In a previous article I stated that I wanted to discuss several master teachers and their methods. There are certain skills and processes that an actor absolutely needs to master in order to be successful. As far as skills go, the general consensus is that the top skill to hone is improvisation. There are too many things that can go wrong for a successful actor to ignore that skill. When discussing processes, there are generally two that come to mind right away: auditioning and character development. This article will deal with the character development process.
Okay, so you nailed the audition, landed a part in a play and you’re reading through your script. Now what? The first thing you need to do is understand your character. In order to do that, there are several basic questions that you need to ask yourself. Who are you? What are your circumstances? What do you want? What are your relationships? What are your obstacles? What do you do to get what you want? I’m sure some of you recognize the questions as the six steps of character development as taught by Uta Hagen. She covers this in several chapters in her book A Challenge for the Actor. I, however, will cover these steps in a four part series of articles. I highly recommend that book to anyone that is serious about his or her craft. The six step process of character development is something that I always cover in my acting classes because I feel it is a great tool to use for something that is so crucial to the actor. Let’s analyze each of these steps.
1 – Who am I? This question, like all the others, can be broken down into sub-categories.
What is my present state of being? Are you hungry, tired, frightened, relaxed? How would your state of being affect the way you react to something as simple as a ringing phone? Will you answer the phone or ignore it altogether. If you’re taking a nap and the phone starts ringing, you might cover your head with the pillow until it stops. If you’re in the middle of a project that is tiring you out, the phone might be a welcomed break. If you’re being stalked, the phone then becomes the stalker and you may just stand there staring at it, afraid to even touch it. A person’s state of being can also change from one moment to the next. You need to be aware of those changes because they will affect your behavior.
How do I perceive myself? How would self-perception affect your reactions to the circumstances? Let’s look at two different students: one has a healthy self-esteem while the other thinks they don’t deserve to be a member of the human race. How would each person react to the following statement? “After you finish your assignment, I want you to present it to the class.” The student with the healthy self-esteem will take it in stride. The other student, however, may respond with something like, “Why bother? It won’t make any sense anyway.”
How would your perception of yourself affect your relationship to others? Someone who is shy will react differently from someone who is self-absorbed, or outgoing. How would some of these different people behave in a social environment? You see these people all the time. The shy person is the one against the wall hoping that they can make it through the night without any interaction with the others. The self-absorbed person only talks to people that are willing to listen to him talk about himself. The outgoing person is generally confident, friendly, and good at listening to others. What do you think their home life would be like? For example, is it possible that the shy person and the self-absorbed person could come from a similar environment at home? It’s possible that both types could come from a home where they are not made to feel wanted or important. One person withdraws and the other overcompensates. In that case, you would need to make a character choice and then stick with it. Keep in mind that certain choices will affect other aspects of your character’s personality and you need to be consistent.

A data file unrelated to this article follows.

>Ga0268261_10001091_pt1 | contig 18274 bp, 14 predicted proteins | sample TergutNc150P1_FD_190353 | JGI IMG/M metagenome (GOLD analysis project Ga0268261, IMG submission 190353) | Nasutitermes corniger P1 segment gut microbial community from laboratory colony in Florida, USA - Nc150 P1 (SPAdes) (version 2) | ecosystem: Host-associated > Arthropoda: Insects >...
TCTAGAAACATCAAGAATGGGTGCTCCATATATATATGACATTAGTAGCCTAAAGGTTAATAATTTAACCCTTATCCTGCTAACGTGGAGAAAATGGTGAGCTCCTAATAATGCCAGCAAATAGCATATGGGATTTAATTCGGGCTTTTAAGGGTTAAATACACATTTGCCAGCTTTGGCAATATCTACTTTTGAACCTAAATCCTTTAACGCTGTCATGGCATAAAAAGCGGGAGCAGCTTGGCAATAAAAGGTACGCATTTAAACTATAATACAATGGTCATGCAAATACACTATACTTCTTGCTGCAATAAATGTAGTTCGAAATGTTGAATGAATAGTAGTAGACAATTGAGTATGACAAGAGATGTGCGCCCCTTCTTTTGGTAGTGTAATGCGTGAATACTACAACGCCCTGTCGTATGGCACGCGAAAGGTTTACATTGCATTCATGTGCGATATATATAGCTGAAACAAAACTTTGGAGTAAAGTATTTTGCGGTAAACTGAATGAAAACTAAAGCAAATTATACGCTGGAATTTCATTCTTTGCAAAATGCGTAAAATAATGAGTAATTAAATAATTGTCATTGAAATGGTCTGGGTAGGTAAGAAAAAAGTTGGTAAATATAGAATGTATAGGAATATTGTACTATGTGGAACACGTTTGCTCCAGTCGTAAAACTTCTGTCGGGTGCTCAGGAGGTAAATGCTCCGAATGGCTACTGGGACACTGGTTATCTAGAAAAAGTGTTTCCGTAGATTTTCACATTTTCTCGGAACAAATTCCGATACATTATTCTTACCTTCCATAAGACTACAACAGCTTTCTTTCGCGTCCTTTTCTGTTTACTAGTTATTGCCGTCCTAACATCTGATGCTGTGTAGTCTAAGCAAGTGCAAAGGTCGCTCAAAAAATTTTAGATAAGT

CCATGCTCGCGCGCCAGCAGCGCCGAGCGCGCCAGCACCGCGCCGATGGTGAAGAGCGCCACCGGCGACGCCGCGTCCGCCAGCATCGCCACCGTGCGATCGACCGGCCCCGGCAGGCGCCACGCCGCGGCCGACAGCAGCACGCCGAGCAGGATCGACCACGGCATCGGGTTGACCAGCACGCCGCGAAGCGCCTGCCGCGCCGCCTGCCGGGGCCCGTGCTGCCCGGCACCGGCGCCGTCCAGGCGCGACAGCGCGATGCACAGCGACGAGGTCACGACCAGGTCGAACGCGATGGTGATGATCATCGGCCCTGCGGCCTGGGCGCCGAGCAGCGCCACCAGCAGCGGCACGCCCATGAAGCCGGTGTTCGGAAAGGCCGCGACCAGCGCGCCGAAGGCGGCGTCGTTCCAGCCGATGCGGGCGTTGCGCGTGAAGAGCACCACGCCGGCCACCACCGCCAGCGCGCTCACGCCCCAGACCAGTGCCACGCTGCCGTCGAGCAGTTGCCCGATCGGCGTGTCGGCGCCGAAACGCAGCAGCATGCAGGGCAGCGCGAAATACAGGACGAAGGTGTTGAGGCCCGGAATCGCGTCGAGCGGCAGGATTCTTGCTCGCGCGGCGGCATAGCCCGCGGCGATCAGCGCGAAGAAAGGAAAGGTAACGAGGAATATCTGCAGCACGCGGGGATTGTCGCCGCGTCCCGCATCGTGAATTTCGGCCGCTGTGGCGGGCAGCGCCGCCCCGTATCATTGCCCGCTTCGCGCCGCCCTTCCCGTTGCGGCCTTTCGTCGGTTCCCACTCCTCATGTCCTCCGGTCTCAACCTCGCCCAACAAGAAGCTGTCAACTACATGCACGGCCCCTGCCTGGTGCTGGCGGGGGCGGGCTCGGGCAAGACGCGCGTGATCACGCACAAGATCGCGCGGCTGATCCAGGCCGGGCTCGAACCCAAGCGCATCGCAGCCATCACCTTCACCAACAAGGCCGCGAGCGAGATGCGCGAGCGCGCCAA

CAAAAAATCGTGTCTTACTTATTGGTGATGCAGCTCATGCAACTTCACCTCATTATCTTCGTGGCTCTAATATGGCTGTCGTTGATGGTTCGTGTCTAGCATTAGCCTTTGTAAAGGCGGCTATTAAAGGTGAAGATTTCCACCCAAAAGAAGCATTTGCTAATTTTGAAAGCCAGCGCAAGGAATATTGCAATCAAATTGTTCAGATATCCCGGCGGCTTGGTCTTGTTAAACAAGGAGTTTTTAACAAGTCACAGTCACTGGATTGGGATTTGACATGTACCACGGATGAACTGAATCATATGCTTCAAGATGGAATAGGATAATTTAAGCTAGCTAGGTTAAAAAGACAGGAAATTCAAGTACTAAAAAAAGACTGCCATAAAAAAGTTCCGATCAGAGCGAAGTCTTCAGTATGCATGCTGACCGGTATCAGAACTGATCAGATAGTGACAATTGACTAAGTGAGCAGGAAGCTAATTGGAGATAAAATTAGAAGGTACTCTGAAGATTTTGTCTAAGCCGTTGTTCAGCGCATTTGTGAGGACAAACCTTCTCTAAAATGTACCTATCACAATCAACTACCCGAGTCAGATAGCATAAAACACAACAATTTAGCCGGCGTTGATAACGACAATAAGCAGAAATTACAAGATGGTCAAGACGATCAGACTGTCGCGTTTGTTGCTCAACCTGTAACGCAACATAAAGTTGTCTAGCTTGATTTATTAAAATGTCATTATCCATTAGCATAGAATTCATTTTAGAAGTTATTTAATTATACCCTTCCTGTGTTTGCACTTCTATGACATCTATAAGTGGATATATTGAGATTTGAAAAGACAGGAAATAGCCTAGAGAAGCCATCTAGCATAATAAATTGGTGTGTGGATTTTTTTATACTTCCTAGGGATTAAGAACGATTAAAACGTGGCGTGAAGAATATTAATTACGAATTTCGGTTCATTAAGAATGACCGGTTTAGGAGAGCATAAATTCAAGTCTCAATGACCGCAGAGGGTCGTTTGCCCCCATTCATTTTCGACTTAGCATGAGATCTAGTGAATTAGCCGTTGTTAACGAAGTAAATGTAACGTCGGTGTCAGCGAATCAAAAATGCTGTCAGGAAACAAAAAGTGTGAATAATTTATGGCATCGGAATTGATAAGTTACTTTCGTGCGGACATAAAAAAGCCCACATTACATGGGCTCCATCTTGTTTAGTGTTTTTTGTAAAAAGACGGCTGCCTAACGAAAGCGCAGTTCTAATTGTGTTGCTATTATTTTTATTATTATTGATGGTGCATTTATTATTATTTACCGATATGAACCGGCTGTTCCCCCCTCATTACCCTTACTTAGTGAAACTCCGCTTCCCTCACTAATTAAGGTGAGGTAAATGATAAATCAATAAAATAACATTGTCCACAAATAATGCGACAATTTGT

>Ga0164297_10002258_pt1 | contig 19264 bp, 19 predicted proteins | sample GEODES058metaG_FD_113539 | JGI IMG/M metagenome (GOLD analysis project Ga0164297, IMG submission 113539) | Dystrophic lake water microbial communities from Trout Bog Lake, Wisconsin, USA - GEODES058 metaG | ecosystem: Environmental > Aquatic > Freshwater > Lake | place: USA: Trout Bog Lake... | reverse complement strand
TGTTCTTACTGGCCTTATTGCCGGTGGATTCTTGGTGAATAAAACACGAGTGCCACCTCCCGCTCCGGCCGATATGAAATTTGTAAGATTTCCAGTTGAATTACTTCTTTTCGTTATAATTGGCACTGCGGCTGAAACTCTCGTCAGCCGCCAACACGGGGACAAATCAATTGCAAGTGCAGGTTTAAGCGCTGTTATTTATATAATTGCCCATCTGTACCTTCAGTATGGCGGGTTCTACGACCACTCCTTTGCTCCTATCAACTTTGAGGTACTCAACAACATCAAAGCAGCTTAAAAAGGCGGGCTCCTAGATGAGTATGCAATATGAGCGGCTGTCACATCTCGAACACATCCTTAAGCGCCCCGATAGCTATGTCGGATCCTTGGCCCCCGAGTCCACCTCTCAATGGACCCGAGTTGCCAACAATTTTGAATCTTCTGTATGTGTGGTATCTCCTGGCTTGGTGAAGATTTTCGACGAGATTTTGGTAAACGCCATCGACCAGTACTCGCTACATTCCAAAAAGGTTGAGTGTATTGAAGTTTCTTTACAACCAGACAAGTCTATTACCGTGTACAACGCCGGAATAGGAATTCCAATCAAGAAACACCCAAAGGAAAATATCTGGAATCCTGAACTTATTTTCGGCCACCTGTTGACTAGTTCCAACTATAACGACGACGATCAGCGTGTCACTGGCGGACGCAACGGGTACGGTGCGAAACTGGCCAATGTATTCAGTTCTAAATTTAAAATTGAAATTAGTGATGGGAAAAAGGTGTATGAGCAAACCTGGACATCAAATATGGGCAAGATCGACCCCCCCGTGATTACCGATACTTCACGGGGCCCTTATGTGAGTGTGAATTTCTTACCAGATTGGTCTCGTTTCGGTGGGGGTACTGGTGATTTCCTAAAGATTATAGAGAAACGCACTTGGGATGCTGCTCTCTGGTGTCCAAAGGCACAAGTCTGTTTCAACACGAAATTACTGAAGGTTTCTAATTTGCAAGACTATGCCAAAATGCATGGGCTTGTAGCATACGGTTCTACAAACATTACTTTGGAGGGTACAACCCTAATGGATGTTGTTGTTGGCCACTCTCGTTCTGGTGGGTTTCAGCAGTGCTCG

What am I wearing? How does your clothing affect your behavior? Think about the change that can take place when you wear something that looks really good on you. You stand differently, walk differently, and even speak differently based on the clothing you wear. How often has putting on some nice clothes made you feel better?
Let’s imagine two different people walking into a formal affair – one person is dressed nicely in an Armani suit or a dress designed by Dolce and Gabbana; the other person is dressed in a hand-me-down suit or gown that is clean, but slightly worn and not quite a good fit. What will their body language be? The person in the designer clothes will look like they own the place. Shoulders back. Head held high. The other person may “shrink” when they walk in and hope that no one really notices them.
This first step in the character development process creates the foundation for your character. It establishes who you are, which will determine how you react to everything around you. Naturally, other outside influences will add to what your actions will be, but “Who am I?” is the core. In the next 3 articles we will look at the other 5 steps in the process and dig deeper into what brings your character to life. After all, your character is the one the audiences need to connect with during a performance.
“My criteria for my performances is, and I’ve very seldom done it, did I disappear? Did the acting disappear? And did Clarence appear? And the answer to all those three questions is yes.” – Michael Caine, speaking of his performance in the movie Is Anybody There.